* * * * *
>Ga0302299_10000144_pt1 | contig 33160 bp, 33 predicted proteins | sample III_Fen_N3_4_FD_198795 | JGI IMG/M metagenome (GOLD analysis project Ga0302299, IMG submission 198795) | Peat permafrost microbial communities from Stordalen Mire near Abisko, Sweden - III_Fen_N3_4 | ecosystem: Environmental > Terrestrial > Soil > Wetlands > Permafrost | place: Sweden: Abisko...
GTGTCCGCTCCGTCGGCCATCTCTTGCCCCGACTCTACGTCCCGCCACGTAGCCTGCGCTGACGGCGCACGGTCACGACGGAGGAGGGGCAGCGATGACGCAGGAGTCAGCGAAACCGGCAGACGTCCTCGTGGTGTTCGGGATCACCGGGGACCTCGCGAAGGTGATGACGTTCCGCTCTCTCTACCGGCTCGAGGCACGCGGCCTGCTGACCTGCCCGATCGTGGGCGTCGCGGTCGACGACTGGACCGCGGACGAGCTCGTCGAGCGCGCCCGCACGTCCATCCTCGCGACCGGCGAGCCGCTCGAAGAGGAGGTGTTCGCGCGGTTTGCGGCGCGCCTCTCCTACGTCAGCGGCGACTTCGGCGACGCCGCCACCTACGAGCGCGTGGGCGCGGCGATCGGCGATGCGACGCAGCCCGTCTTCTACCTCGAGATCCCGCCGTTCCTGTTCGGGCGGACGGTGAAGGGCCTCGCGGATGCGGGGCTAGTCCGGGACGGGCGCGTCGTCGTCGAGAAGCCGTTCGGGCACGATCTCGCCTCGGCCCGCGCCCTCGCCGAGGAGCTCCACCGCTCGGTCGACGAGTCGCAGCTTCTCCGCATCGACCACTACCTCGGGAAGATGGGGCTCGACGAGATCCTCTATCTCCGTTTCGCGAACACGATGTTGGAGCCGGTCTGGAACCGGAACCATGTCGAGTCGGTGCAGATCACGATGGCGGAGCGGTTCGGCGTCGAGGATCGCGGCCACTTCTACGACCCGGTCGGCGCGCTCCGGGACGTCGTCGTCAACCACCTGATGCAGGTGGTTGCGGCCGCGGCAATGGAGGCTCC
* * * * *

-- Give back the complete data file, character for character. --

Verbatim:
>Ga0302299_10000144_pt1 | contig 33160 bp, 33 predicted proteins | sample III_Fen_N3_4_FD_198795 | JGI IMG/M metagenome (GOLD analysis project Ga0302299, IMG submission 198795) | Peat permafrost microbial communities from Stordalen Mire near Abisko, Sweden - III_Fen_N3_4 | ecosystem: Environmental > Terrestrial > Soil > Wetlands > Permafrost | place: Sweden: Abisko...
GTGTCCGCTCCGTCGGCCATCTCTTGCCCCGACTCTACGTCCCGCCACGTAGCCTGCGCTGACGGCGCACGGTCACGACGGAGGAGGGGCAGCGATGACGCAGGAGTCAGCGAAACCGGCAGACGTCCTCGTGGTGTTCGGGATCACCGGGGACCTCGCGAAGGTGATGACGTTCCGCTCTCTCTACCGGCTCGAGGCACGCGGCCTGCTGACCTGCCCGATCGTGGGCGTCGCGGTCGACGACTGGACCGCGGACGAGCTCGTCGAGCGCGCCCGCACGTCCATCCTCGCGACCGGCGAGCCGCTCGAAGAGGAGGTGTTCGCGCGGTTTGCGGCGCGCCTCTCCTACGTCAGCGGCGACTTCGGCGACGCCGCCACCTACGAGCGCGTGGGCGCGGCGATCGGCGATGCGACGCAGCCCGTCTTCTACCTCGAGATCCCGCCGTTCCTGTTCGGGCGGACGGTGAAGGGCCTCGCGGATGCGGGGCTAGTCCGGGACGGGCGCGTCGTCGTCGAGAAGCCGTTCGGGCACGATCTCGCCTCGGCCCGCGCCCTCGCCGAGGAGCTCCACCGCTCGGTCGACGAGTCGCAGCTTCTCCGCATCGACCACTACCTCGGGAAGATGGGGCTCGACGAGATCCTCTATCTCCGTTTCGCGAACACGATGTTGGAGCCGGTCTGGAACCGGAACCATGTCGAGTCGGTGCAGATCACGATGGCGGAGCGGTTCGGCGTCGAGGATCGCGGCCACTTCTACGACCCGGTCGGCGCGCTCCGGGACGTCGTCGTCAACCACCTGATGCAGGTGGTTGCGGCCGCGGCAATGGAGGCTCC